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Appunti di Diritto dell'informazione e della comunicazione con analisi dei seguenti argomenti: critically analyze the idea/expression dichotomy in copyright law, the concept and its importance, the origins of the dicothomy, some cases: the level of abstraction.

Esame di Diritto dell'informazione e della comunicazione docente Prof. G. Vigevani

Anteprima

ESTRATTO DOCUMENTO

Donaldson v. Beckett,

This principle found one of its first application in where the court

affirmed that there is no property on published ideas, as such as there is no property on

ocean water once it has been left into the sea .

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The concrete application of the rule. Reality or myth?

Theoretically, the idea/expression division seems to be sufficently determined (since

Fichte, who noticed that the use of a writer's own words- expressions- is different from the

use of his ideas ),but practically it can be difficult to distinguish unprotected ideas from

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protected expressions of these ideas.

The question has got primary importance for the infringement of copyright. As ideas are

not substantial parts of a work, copying the idea is not infringement, while copying

.

expression is infringement 8

But is it true that all ideas are unprotected? And how does an idea turn into an

expression?

If some ideas are protected, is the idea/expression dichotomy still a dichotomy, or is it,

nowadays, a myth ? What does the distinction between ideas and expressions really

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mean?

As Lord Hailsham of St. Marylebone said ,"it all depends on what you mean by

ideas."

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Donaldson v. Beckett

6 (1774) 2 Cobbet’s Parliamentary History XVII 954: “... what property can a man have in

ideas? whilst he keeps them to himself they are his own, when he publishes them they are his no longer. If I

take water from the ocean it is mine, if I pour it back it is mine no longer.”

Beweis der Unrechtmäßigkeit des Büchernachdrucks, 1793.

7 Section 16(3) of the Copyright Act 1988 provides that, to infringe, an act must be done 'in relation to the

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work as a whole or any substantial part of it'." Pace Law Review,

Jones, Richard H., “The Myth of the Idea/Expression Dichotomy In Copyright Law”,

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Volume 10, Summer 1990, Number 3, pp. 551-607. 3

Newspaper Licensing Agency

Since the case, actually, it has been pointed out that also ideas

are protected if “their expression in the work has involved sufficient of the relevant

original skill and labour to attract copyright protection” . The expression test in UK is

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based on the skill and labour which an idea can involve, as a fruit of mental creativity, and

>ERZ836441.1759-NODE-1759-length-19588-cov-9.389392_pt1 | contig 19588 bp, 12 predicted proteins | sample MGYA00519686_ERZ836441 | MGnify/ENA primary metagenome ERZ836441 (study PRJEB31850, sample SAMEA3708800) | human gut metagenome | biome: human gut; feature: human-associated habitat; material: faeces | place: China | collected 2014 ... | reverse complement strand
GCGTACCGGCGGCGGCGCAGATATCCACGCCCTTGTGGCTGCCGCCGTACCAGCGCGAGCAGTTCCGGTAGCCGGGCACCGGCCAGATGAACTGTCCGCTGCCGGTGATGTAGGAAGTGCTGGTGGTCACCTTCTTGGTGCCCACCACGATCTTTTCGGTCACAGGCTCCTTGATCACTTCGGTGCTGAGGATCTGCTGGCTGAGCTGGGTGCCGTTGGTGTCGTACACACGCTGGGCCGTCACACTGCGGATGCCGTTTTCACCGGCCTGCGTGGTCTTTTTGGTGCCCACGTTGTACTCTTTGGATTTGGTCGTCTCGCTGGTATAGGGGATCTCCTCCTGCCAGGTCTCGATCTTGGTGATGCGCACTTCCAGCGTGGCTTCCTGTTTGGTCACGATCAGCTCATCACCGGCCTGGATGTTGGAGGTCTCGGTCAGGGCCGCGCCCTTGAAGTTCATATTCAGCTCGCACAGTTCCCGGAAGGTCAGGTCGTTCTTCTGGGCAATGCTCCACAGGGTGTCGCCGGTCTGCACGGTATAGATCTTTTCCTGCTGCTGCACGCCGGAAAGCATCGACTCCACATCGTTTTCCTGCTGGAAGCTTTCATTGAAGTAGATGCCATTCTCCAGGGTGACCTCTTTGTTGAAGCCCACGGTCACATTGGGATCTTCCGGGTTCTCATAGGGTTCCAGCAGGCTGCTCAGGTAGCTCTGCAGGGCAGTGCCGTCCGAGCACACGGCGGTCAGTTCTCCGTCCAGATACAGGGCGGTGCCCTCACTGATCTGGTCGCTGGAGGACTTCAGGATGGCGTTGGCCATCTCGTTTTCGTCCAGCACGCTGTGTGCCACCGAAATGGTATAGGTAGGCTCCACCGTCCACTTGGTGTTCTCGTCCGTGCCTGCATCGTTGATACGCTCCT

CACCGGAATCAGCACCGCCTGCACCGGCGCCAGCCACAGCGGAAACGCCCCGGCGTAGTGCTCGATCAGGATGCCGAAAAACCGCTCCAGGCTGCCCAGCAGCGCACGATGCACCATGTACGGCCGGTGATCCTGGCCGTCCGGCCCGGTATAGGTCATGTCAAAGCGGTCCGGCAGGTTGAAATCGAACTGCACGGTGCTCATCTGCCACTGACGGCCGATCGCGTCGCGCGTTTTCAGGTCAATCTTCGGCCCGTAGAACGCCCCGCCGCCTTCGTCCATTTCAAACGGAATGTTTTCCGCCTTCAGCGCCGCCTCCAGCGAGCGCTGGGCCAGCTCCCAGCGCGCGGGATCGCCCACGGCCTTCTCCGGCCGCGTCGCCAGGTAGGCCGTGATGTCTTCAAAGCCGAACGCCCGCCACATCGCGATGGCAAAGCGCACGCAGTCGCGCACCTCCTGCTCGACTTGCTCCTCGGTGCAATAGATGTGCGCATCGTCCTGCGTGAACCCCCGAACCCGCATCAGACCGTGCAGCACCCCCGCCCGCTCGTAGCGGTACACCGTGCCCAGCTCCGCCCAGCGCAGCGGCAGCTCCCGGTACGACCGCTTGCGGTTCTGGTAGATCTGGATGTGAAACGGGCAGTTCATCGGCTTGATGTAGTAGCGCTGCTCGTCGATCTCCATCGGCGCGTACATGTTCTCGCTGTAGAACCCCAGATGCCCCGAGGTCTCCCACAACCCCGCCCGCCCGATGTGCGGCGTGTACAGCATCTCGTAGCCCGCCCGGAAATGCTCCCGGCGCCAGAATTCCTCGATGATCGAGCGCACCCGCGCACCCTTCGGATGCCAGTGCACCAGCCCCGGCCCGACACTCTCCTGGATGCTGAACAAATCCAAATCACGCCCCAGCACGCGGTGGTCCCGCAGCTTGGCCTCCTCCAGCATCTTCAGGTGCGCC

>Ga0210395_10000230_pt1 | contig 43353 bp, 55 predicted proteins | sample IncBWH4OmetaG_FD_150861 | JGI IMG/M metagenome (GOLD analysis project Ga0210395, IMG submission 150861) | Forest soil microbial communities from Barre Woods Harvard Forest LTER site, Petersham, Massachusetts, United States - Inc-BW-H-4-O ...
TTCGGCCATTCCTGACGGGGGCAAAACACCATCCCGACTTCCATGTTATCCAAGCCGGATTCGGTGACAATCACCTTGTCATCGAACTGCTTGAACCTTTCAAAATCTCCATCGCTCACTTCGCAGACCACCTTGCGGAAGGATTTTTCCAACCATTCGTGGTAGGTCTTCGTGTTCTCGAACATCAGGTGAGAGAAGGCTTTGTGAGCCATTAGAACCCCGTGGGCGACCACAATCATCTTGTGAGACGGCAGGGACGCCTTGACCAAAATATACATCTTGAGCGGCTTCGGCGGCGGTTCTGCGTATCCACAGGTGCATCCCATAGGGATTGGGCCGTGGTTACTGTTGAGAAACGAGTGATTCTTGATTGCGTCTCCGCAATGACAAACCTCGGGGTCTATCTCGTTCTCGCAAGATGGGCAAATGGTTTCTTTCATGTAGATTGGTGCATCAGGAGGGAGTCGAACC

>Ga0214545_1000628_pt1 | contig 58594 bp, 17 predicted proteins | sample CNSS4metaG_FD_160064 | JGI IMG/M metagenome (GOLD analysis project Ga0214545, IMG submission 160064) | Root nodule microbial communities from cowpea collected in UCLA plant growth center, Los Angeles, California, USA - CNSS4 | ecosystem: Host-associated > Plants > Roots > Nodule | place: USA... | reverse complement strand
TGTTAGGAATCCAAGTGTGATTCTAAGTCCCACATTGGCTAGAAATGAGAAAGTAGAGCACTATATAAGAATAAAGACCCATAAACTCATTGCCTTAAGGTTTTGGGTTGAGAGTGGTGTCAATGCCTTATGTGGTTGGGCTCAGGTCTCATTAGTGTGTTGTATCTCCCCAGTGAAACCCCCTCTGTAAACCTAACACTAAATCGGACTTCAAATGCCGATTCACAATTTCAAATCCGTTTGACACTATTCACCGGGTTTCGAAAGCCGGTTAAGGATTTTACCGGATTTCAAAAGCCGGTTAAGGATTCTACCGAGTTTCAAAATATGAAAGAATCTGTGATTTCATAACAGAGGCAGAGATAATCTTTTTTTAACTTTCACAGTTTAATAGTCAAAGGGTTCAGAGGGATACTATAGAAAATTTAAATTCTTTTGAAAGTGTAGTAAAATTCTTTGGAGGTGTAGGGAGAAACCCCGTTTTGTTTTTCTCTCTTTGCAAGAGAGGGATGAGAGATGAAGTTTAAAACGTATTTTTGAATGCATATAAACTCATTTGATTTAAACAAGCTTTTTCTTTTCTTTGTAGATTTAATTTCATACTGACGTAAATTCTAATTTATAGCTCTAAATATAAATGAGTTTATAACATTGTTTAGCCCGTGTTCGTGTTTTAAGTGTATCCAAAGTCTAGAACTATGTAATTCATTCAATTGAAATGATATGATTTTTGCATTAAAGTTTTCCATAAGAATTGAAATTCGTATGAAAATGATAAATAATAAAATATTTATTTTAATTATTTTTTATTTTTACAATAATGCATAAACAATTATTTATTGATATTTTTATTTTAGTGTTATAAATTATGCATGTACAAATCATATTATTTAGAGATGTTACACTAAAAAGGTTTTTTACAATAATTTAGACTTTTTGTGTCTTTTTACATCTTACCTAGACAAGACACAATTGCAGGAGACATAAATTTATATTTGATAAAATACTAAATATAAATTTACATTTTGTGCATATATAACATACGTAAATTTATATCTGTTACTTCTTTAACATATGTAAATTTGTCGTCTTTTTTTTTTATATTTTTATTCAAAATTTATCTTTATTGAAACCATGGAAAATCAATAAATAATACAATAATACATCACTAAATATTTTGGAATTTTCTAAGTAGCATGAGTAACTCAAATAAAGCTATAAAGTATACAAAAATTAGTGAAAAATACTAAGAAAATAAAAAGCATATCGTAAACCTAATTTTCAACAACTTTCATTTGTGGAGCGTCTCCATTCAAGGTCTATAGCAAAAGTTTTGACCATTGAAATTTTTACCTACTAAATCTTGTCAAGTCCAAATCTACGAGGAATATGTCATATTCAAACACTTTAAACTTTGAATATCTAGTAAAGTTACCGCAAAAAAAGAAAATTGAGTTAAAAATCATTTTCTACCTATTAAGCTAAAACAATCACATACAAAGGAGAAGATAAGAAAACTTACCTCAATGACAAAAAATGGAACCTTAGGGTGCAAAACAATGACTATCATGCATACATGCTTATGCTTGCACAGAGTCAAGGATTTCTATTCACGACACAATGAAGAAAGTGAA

it seems to correspond to the lockean concept of property considered as the natural right

of everyone to possess the fruits of his own job.

There are three groups of unprotected ideas.

The first group is composed by the simple thoughts which are not expressed in any

copyrightable form: this is the most basic significance of the idea/expression division.

Designers Guild v. Russell

The second group contains, according to Lord Hoffman,

Williams , all those ideas which are not connected “with the literary, dramatic, musical or

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artistic nature of the work”: for instance, an inventive concept, in the absence of patent

Kleeneze

protection, can be used by everyone (the letterbox draught-excluder discussed in

Ltd. v. D.R.G. (U.K.) Ltd..)

The third group, finally, is composed by all those ideas which are not sufficiently original

Keinrick & Co. v.

to form a substantial part of the work (e.g. the drawing of a hand,

Lawrence and Co. ). The substantiality requirement, that is a qualitative matter, is satisfied

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if an idea is sufficiently original in the legal sense (skill and labour test) to be protected by

discrimen

copyright. The line of is the level of abstraction: “ the more abstract and simple

the copied idea, the less likely it is to constitute a substantial part (...).Copyright law tends

foxes better than hedgehogs”.

to protect The interesting metaphore of the foxes and the

hedgehog derives from a famous imagine used by Isaiah Berlin to describe the two

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L.B. (Plastics) Ltd v. Swish Products Ltd. [1979] R.P.C. 551.

in

10 Newspaper Licensing Agency Ltd v Marks & Spencer Plc [2001] UKHL 38.

11 Designers Guild Ltd v Russell Williams (Textiles) Ltd (t/a Washington DC) [2000] 1 W.L.R. 2416 (HL)

9. Kenrick & Co v Lawrence & Co (1890) L.R. 25 Q.B.D. 99 1890

13 The hedgehog and the fox, a substantial part of the law of copyright,

See Chacksfield, Mark, in European

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Intellectual Property Review, 2001. 4


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Corso di laurea: Corso di laurea magistrale in giurisprudenza
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A.A.: 2008-2009

I contenuti di questa pagina costituiscono rielaborazioni personali del Publisher melody_gio di informazioni apprese con la frequenza delle lezioni di Diritto dell'informazione e della comunicazione e studio autonomo di eventuali libri di riferimento in preparazione dell'esame finale o della tesi. Non devono intendersi come materiale ufficiale dell'università Milano Bicocca - Unimib o del prof Vigevani Giulio Enea.

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